BY BRAD HAIRE
Farm Press Editorial Staff
THE SUNBELT AG EXPO’S 600-acre Darrell Williams Research Farm is a real-working farm that becomes the backdrop to seefirsthand how the region’s top crops are harvested and handled in the fall.
The Expo’s forage demonstration grounds,for example, are considered one of the best inthe region, where University of Georgia forage specialists conduct research and trainings to improve hay production and growers’bottom lines. On each of the three days of theshow, multiple brands of hay cutters run sideby side, along with tedders, balers and rakes,providing detailed comparison of how eachpiece of equipment performs.
“Over the three days of the Expo, we’llharvest roughly 80 acres of hay and theopportunity to see that many pieces of hayequipment running at once always drawsbig crowds each day,” said Cody Mitchell, theExpo’s farm manager.
Visitors to the field demonstrations willhave the chance to be the first in NorthAmerica to see the new John Deere CP770round-bale cotton picker in action. TheCP770 has the new John Deere PRO16 HSRow Unit, fitted with high-speed stalk lifters and ‘ultra-fast’ cotton-grabbing spindles,and it makes round modules 2% larger and
5% more dense than its predecessor. Onceit collects the cotton, the CP770 can wrapand eject a module in just over 30 seconds.
Almost completely new from the groundup, according to the company, the CP770might appeal to farmers with larger cottonacres or custom harvesters who want tocover the most acres per hour. Roughly 100acres of cotton will be harvested during thethree-day show.
Longtime Expo exhibitor Kelley Manufacturing will be running the latest peanut combine technologies twice each day,harvesting about 60 acres during the show.KMC also has a Stalk Shredder for both cotton and corn.
“Removing cotton stalks the most properand effective way seems to be taking a biginterest in people the last few years, especially for nematode control,” Mitchell said.
The Expo runs a continuous tram system to and from the field demonstrationsall three days of the show. Look in this program guide for the exact times of the demonstrations you want to see.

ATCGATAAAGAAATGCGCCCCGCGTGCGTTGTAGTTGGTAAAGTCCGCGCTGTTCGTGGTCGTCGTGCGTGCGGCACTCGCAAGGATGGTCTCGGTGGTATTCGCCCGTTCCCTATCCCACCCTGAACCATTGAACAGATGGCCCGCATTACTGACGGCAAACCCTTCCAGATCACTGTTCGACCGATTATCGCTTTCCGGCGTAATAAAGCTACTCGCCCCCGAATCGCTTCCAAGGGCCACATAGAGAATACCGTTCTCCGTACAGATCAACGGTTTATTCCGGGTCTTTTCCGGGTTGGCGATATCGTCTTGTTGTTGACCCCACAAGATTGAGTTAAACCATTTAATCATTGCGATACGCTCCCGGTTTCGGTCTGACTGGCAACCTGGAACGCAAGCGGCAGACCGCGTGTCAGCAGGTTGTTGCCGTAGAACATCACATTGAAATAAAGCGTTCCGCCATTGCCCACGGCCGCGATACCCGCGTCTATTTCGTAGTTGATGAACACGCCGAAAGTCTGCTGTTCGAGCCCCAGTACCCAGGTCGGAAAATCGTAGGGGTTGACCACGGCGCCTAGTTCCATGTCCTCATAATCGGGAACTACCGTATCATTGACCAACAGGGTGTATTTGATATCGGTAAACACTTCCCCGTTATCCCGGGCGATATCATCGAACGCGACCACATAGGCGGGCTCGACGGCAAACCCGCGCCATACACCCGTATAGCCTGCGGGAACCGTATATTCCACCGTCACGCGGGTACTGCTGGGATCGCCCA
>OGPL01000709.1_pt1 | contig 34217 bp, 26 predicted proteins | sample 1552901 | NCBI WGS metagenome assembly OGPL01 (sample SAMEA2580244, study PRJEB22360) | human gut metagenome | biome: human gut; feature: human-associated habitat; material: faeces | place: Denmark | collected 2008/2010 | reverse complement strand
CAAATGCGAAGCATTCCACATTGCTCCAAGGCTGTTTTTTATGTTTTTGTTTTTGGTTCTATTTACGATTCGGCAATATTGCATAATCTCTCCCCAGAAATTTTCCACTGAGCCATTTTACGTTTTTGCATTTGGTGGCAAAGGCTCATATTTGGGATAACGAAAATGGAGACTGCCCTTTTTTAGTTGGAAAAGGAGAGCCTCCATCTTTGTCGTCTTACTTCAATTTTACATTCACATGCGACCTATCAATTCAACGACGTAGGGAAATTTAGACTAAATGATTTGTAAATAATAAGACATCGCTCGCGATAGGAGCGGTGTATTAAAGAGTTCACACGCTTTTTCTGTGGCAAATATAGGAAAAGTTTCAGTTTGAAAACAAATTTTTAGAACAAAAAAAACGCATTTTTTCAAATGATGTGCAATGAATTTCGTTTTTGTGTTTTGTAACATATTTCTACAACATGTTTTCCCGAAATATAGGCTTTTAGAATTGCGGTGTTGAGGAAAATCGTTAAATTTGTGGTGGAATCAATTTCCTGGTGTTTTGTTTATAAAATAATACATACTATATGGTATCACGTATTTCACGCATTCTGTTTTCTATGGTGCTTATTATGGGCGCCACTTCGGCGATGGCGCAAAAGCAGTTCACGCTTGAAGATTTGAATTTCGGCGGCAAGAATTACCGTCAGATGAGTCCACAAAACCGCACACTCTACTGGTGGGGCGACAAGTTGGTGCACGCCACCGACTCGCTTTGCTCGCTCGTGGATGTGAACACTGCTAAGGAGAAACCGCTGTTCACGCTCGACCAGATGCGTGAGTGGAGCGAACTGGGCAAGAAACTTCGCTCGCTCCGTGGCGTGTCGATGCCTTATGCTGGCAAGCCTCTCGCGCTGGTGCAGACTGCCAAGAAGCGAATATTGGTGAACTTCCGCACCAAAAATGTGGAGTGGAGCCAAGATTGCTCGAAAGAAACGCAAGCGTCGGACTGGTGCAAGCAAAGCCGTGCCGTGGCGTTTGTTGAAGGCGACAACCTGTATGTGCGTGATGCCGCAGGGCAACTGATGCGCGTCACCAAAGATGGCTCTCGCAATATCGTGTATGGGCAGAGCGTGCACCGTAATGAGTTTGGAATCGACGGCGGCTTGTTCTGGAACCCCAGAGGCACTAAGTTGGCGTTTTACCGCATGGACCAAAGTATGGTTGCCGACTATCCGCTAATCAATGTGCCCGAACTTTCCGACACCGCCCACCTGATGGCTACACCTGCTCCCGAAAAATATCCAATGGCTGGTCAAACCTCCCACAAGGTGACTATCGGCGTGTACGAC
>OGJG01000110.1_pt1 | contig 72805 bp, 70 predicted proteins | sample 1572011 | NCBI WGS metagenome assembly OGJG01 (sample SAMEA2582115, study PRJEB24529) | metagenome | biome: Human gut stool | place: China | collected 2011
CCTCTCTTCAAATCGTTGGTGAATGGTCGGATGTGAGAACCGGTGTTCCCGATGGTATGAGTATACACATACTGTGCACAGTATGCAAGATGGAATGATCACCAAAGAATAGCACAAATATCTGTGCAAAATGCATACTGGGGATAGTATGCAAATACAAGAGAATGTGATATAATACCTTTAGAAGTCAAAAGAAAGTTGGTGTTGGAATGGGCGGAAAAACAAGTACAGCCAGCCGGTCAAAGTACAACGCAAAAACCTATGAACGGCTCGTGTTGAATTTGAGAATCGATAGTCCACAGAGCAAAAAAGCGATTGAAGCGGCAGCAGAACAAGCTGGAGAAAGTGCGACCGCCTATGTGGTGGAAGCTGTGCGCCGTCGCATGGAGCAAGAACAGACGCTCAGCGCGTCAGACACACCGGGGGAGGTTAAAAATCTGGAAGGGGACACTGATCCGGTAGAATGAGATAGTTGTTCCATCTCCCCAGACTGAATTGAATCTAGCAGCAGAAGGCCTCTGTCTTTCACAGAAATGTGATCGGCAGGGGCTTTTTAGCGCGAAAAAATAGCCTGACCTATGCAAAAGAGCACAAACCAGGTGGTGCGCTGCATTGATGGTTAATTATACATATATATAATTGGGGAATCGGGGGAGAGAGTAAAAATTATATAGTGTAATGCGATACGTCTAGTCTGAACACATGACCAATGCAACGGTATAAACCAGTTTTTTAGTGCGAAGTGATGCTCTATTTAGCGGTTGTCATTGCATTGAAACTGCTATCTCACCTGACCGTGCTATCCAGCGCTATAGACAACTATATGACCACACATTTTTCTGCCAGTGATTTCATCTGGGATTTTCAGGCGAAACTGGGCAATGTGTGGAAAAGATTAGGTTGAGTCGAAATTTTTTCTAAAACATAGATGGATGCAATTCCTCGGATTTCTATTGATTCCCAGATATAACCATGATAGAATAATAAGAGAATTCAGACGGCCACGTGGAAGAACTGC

Trams depart 10 minutes to 15 minutesbefore the scheduled in-field demonstration starts.
At the demonstration, visitors are giventime to talk directly with company representatives. The tram station location is at thenorth end of the Expo grounds behind theCASE exhibit area.
“We try to keep a pretty tight scheduleand encourage visitors to get to the tram station as early as they can to make sure theyget a seat on the trams going to the demosthey want to see,” he said.
REAL WORLD CONDITIONS
Mitchell and his crew maintain the Expofarm year-round, and just like any farm, thelocation isn’t immune to environmental conditions: the good, the bad and in between.
This year, it was the wet.
“We had a wonderful planting seasonand had rain when we needed it, which gaveuse wonderful stands. But about two weeksafter we planted our last cotton, whichwould have been in mid-June, we startedgetting rain, and it felt like it rained everysingle day,” he said.
The Expo farm averages three to five inchesof rain in July. This year, the farm received 19inches in July alone. The weather was ‘perfect’for corn, and yield potential was high acrossthe board, but as corn harvest tried to get rolling in early August, the Gulf of Mexico beganthrowing troublesome tropical weather.
“Like all farmers in the area, we need
a good harvest season to get the crop in.
Some fields look good. Some look bad. The
early cotton looks pretty good. It was already
big enough to withstand the rain. The late-
planted cotton struggled from day one. Pea-
nuts look good and certainly better than the
cotton overall,” he said. “We roll with what
the weather gives us, and like we do every
year, we’ll have the field demo site ready to
welcome our visitors.”
Get Ready, "Tram", Go to popular field demos
MAY BE PURCHASED
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